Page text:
Twin girls born; one dies.
Haunted survivor asks, "Why?"
Mother won't answer.
Shadow Baby, by Alison McGhee, is an exquisite book that offers some of the most original details ever described. Like the pre-teen main character who spells her last name in lowercase (Clara winter), a rejection of the season that killed her twin sister during their untimely birth. Clara writes copiously on a roll of green adding machine paper and uses words like "sororal" (don't ask me; I don't know either). Her best friend is an old man, an immigrant suspected of insanity at Ellis Island because of his habit of writing in the air with his nose.
Clara's First Person Point-of-View voice is equally imaginative -- and very, very difficult to write. A wannabe bestselling novelist looking for a textbook on "Show, Don't Tell" would be hard pressed to find a better one. Though Clara tells her own story, with only a limited understanding of herself, the reader sees her clearly: gifted, introspective, odd.
Then there's plot. Clara wants answers from her mother. Who is her father? ("You don't have a father.") Where is her grandfather, the one who walked through the blizzard for help? ("Sore subject; moving on.") Lots of questions about her sister, her shadow twin: Was she born dead? Did you try to save her? Why didn't you name her? And only one answer: "You never had a sister." Before the first chapter ends, the reader wants answers as much as she does.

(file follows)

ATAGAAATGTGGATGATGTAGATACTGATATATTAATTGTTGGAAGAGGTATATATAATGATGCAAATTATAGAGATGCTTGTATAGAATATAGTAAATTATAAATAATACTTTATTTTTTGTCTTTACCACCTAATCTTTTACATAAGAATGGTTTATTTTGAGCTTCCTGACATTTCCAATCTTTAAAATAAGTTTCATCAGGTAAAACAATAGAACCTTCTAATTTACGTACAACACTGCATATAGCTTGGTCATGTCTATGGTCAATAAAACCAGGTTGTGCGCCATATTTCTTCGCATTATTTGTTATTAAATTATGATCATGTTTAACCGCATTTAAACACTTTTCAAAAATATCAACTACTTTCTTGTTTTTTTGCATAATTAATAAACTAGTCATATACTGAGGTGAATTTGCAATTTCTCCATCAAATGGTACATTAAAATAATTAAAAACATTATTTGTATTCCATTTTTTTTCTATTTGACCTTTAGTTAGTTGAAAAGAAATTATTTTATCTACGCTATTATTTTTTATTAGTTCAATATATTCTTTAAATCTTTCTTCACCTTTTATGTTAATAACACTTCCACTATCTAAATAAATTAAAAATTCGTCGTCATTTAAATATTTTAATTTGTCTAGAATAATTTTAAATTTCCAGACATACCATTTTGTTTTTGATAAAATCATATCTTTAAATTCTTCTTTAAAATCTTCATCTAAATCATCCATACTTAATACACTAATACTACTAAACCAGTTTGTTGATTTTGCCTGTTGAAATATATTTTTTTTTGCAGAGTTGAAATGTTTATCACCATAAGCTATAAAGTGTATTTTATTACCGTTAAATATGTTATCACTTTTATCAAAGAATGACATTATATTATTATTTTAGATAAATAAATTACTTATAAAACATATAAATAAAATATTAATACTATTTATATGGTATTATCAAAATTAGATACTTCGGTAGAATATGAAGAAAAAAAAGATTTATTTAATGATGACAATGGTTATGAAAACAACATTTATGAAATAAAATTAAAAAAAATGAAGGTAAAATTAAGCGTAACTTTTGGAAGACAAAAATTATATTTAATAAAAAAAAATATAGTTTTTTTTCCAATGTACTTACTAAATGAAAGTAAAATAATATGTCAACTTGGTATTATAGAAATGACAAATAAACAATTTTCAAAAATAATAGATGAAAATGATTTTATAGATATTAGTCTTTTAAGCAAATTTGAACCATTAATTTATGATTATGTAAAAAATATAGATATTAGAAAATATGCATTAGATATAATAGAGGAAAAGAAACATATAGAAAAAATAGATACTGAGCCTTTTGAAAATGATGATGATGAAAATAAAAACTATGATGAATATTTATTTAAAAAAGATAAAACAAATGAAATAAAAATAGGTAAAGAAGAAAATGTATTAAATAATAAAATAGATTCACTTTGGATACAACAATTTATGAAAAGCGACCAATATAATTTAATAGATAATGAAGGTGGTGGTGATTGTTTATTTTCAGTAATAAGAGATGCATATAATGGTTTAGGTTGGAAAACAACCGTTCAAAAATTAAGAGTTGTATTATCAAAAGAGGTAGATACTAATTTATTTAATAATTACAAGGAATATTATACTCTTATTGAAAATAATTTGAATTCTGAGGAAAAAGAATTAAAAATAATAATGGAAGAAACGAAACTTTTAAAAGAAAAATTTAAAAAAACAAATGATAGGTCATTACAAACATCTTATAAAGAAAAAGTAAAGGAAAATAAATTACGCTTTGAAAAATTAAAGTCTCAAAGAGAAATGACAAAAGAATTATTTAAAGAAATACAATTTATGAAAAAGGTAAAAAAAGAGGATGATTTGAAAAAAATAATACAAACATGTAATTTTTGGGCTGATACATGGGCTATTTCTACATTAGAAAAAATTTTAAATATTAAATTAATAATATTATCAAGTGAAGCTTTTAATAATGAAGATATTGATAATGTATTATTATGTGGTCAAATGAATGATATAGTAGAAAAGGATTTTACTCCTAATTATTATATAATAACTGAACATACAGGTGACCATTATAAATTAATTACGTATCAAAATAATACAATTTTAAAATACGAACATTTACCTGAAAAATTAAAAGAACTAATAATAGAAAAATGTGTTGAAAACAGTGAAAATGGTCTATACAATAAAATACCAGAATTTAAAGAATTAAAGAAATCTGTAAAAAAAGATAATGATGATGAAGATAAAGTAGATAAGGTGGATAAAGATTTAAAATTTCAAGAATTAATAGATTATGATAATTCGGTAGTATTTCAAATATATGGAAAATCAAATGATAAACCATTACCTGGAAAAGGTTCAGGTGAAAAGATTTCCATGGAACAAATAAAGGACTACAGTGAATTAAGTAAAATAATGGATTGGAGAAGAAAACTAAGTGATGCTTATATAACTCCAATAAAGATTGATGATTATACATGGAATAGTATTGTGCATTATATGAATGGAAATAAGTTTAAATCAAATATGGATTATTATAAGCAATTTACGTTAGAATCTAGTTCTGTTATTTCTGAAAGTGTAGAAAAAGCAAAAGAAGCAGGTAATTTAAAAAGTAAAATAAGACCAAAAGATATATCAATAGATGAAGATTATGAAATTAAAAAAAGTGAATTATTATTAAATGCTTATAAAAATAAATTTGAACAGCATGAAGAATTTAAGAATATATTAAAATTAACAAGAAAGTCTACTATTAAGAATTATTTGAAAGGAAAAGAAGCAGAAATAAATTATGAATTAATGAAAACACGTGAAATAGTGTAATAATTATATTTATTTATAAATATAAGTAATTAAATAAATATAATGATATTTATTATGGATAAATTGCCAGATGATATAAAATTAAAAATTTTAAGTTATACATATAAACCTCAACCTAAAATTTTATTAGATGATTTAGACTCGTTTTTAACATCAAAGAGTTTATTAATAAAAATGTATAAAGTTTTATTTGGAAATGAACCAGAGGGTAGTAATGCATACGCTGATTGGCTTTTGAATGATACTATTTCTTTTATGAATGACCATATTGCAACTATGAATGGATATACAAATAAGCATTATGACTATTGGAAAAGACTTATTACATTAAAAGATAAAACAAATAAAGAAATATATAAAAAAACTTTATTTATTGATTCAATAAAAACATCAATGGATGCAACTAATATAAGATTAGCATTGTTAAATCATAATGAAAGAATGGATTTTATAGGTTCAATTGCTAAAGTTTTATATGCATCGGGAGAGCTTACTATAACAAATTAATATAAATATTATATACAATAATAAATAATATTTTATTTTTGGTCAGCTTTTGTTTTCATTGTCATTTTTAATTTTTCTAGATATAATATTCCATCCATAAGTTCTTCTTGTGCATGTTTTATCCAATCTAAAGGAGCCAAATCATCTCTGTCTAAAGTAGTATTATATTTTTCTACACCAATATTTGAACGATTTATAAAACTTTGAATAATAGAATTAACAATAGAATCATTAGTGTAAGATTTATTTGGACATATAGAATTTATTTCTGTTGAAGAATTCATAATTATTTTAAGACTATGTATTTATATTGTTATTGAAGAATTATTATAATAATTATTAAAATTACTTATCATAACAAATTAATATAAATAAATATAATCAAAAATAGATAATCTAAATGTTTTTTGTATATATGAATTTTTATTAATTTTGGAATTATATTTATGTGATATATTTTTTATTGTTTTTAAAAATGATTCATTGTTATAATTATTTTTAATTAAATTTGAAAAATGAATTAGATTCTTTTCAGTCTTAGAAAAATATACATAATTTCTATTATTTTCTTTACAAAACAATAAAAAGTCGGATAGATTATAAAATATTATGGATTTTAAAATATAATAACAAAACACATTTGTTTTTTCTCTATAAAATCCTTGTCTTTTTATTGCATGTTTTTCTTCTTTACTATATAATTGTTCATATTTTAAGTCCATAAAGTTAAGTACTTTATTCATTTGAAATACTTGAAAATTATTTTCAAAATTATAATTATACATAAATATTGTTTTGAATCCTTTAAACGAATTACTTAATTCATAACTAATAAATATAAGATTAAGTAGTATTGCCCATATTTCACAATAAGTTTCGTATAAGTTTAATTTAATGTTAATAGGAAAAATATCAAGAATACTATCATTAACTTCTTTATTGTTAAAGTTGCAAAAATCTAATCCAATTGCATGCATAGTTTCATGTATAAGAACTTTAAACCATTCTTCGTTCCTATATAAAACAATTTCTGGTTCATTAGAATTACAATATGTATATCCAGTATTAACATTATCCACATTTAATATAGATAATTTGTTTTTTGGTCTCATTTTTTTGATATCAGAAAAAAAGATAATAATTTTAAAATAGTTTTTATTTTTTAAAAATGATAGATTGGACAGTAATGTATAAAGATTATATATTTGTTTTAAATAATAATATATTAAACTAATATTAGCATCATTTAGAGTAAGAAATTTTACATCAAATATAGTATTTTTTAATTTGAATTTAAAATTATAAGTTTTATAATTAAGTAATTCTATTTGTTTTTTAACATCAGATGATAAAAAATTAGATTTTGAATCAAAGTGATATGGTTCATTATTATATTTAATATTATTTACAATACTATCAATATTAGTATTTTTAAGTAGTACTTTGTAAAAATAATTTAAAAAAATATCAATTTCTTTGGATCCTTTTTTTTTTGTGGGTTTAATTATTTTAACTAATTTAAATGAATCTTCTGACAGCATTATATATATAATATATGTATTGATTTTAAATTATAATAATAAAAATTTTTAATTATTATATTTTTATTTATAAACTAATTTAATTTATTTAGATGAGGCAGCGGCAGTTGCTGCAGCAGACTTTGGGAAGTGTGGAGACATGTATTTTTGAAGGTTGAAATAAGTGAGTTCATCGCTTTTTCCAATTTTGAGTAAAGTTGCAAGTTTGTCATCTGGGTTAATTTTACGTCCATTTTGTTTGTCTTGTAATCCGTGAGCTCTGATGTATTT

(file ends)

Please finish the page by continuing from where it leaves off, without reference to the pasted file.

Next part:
Or we could discuss literary devices, say parallelism. Clara tells the story of her birth several times, using much the same language, but each time, a detail is changed, or a different element emphasized, until the family story begins to sound like oral legend: a seemingly simple tale with layers and layers of meaning.
Or, say, symbolism. The very first page includes a sublime visual symbol: a stained-glass window with a BB hole that has been clumsily filled with a piece of clear glass and putty. Clara may be the only person who remembers it is missing a tiny piece of its original whole. "It's gone," she says. "It will never return."
I stumbled on this novel. I was researching fiction about miscarriage, and I found Shadow Child, a memoir by Beth Powning. When I linked to it, Shadow Baby was recommended as "Something You Might Also Like."
A fortuitious accident. Shadow Baby is delightful and funny and sweet. And bitterly, painfully sad. You will laugh, and grieve, and rage. But you won't be bored, not for a minute.
This author goes straight to my short list. I have ordered all her adult novels and will pre-order anything new. When I finish with them, I may read her young adult fiction. Though I haven't read YA literature since I taught high school, I expect (based on Clara) to find fascinating characters dealing with pithy issues in creative ways, written by a masterful hand. "Literature," indeed.
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